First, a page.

Philosophy and the Christian Faith (Colin Brown)

A quick history of Western philosophy and its relationship to Christianity. I'm not interested in philosophy, but I now know a little bit more about it, or at least about some philosophers. It's fairly stodgy and the author's obsessed with calling everything a "Procrustean bed". I don't feel like I got that much out of it, to be honest.

The Big Sun of Mercury (Isaac Asimov)

Another science fiction story, following on from Pirates of the Asteroids. It's similar stuff, a mixture of minor mysteries and adventure, with a hefty dose of science in the mix. It's also pretty short, and I found the balance between puzzle and action decent.

Sunday, 3 November 2013

Shalee lhaih 2013: Shiaghtin 44

Jerrey kerroo hiaghtin as daeed ny Shallee Lhaih. Shoh ny lhiah mee yn çhiaghtin shoh chaie:

Nausicaa y.l. 1 (Miyazaki Hayao)

Skeeal anaasoil as bio, lane dy reddyn yindyssagh (as treih ec y traa cheddin). Ta aght tayrnee Viyazaki bog dy liooar, gyn linnaghyn doo creoi manga-kaghyn elley, agh by vie lhiam eh. Hug eh orrym smooinaghtyn er caslyssyn ayns lioaryn lhaih mee myr paitçhyn tra v'ad foast cur jallooghyn ayns lioaryn lhaih mee. As ta'n aght cooie da'n skeeal as dowan aght ennagh.

The age of the enlightened despot (AH Johnson)

Coontey jeh reeghyn as çheeraghyn ny h-Oarpey eddyr 1660-1789. Cha row fys erbee aym er y eash shen, as by ghoillee dou ee y hoiggal er yn oyr shen. Ren mee skimmal harrish chooid jee va lane dy enmyn caggaghyn as buill as sleih ass enney aym. Ny yei shen, dynsee mee red ennagh er shennaghys ny h-Oarpey jee, as bentyn rish reddyn nagh smooinnee mee rieau orroo. Chammah's shen, t'ee shenn dy liooar (keead blein!) as myr shen ta'n aght as barel eck ass cliaghtey ain.

Ar drywydd y duwiau (Emlyn Roberts)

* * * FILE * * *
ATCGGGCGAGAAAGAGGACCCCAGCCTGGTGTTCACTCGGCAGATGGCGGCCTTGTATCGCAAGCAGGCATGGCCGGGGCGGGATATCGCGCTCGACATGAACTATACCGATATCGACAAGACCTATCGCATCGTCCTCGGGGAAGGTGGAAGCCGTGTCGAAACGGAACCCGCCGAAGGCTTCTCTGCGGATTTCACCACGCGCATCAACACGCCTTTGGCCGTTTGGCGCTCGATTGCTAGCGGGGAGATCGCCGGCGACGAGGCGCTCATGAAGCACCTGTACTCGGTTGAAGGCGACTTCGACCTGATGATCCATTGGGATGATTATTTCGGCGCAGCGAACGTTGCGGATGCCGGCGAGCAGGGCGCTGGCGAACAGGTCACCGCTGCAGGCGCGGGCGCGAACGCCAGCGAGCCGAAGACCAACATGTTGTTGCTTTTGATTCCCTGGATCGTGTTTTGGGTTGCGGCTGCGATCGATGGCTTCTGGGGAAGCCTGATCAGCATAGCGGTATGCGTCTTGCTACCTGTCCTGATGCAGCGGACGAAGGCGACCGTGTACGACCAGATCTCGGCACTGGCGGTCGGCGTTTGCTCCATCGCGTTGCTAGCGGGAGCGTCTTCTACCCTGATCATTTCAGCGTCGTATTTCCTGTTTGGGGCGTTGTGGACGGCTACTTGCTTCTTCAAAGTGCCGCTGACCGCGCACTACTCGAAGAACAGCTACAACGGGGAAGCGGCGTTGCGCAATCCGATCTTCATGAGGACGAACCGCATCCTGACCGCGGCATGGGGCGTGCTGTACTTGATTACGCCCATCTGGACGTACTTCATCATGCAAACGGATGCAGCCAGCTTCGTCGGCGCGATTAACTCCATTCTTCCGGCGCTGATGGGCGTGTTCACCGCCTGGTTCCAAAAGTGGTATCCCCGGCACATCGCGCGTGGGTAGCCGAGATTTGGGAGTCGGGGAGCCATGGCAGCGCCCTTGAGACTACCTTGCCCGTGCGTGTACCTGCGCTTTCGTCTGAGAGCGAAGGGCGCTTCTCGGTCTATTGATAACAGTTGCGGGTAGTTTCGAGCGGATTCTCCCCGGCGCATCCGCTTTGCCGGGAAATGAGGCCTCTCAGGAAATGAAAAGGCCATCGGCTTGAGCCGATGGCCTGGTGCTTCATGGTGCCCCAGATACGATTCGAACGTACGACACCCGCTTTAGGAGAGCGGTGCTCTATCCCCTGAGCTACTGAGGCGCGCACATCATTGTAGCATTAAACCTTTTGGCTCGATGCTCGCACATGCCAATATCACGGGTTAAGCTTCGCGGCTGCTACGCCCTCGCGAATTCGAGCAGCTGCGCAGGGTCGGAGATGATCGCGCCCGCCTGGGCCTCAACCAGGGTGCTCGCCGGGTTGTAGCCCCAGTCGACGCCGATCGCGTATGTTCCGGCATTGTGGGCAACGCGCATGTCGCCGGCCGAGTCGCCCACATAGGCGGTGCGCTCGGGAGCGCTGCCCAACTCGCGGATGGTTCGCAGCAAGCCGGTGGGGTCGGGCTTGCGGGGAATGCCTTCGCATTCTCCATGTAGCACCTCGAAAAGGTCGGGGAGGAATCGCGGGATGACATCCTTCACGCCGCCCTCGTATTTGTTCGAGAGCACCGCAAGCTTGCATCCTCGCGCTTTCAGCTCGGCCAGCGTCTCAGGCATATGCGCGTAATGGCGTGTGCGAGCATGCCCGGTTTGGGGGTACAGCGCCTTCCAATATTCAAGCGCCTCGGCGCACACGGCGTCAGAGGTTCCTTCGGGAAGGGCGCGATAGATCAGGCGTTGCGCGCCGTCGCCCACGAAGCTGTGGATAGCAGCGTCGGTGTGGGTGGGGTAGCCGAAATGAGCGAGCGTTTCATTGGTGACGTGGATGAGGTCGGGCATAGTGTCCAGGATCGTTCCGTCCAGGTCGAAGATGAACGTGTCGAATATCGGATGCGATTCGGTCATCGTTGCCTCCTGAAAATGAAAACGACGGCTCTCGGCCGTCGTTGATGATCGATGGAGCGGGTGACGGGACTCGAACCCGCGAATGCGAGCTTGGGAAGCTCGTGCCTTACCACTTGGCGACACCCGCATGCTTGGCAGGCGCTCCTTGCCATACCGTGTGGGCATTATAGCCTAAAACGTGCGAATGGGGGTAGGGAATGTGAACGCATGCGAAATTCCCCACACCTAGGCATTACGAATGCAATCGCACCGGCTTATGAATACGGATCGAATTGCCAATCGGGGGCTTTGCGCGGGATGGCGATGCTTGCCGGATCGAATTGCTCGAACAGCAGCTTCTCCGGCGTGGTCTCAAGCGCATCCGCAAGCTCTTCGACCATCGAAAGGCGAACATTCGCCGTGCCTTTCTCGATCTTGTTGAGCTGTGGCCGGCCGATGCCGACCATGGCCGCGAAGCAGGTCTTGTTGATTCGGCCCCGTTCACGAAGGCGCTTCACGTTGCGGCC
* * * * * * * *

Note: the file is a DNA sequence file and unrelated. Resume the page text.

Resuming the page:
Noaskeeal fansee mastey cooid veg 'sy Vretnish, as feeu lhaih son shen hene. T'ee beggan quaagh er coontey'n scansh t'eddyr toshiaght as corp y skeeal. Hoshiaght, she skeeal doo t'ayn: aegidee scapail voish ayr ta jannoo drogh-ymmyd jeh'n 'neen, as ad gyn saase er y fa dy nee ard-saggyrt ny caayrey fo-hallooin t'ayn. Ta'n inneen marroo e hene erreish daue scapail. Stoo trome. Scuirr mee jee rish tammylt, agh daahoshiee mee. Er lhiams, shen er y fa nagh vel monney noaskeealyn 'sy Vretnish as anaase erbee aym oc, as myr shen va brod er lheh aym. Ghow mee yindys dy nee skeeal contoyrtyssyn cadjin eh cooid elley ny lioar, as y guilley as kuse dy chaarjyn shirrey yn Eaghtyr as ny Jeeghyn caillt.

Shegin dou gra dy vel y scansh t'eddyr oc bwoailley ort dy trome. Er lhiams nagh lhisagh oo cur drogh-ymmyd as hene-varroo ayns skeeal mannagh vel oo son dellal roo aght ennagh. Cha nee cooid chooie dhyt faagail ad gyn freggyrt as goll royd. Agh ta Roberts goll shaghad rish cooid smoo y skeeal, gyn agh shallid angstagh nish as reesht. T'eh orrym credjal dy hug Roberts ad stiagh 'sy skeeal myr brod daue scapail, agh ny yei shen cha row eieyn erbee echey er ny oddagh y neen jannoo 'sy skeeal, as myr shen varr eh ish. She cooish ghlen jeh ben 'sy choyr rioee t'ayn. Er lhiams nagh vel drogh-chroiaght cooie myr saase skeealagh ry-cheau ersooyl, as 'sy chooish shoh oddagh oo cooilleeney'n dean cheddin ayns ymmodee aghtyn share. Chammah's shen, cha ghow mee rish freggyrtyn ny karracteyryn elley da'n hene-varroo. Moal.